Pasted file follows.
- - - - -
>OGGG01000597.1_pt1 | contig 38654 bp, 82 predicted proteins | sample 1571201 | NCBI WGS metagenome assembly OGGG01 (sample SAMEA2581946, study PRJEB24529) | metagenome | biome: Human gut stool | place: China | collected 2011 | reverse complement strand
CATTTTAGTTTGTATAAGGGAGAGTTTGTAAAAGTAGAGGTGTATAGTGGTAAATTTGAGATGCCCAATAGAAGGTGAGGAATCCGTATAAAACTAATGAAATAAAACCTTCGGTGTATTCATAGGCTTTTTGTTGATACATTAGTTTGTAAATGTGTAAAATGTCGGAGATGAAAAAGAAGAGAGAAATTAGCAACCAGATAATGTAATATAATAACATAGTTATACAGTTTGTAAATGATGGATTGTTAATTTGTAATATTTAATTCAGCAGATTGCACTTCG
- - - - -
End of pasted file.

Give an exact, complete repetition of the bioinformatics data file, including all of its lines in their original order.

>OGGG01000597.1_pt1 | contig 38654 bp, 82 predicted proteins | sample 1571201 | NCBI WGS metagenome assembly OGGG01 (sample SAMEA2581946, study PRJEB24529) | metagenome | biome: Human gut stool | place: China | collected 2011 | reverse complement strand
CATTTTAGTTTGTATAAGGGAGAGTTTGTAAAAGTAGAGGTGTATAGTGGTAAATTTGAGATGCCCAATAGAAGGTGAGGAATCCGTATAAAACTAATGAAATAAAACCTTCGGTGTATTCATAGGCTTTTTGTTGATACATTAGTTTGTAAATGTGTAAAATGTCGGAGATGAAAAAGAAGAGAGAAATTAGCAACCAGATAATGTAATATAATAACATAGTTATACAGTTTGTAAATGATGGATTGTTAATTTGTAATATTTAATTCAGCAGATTGCACTTCG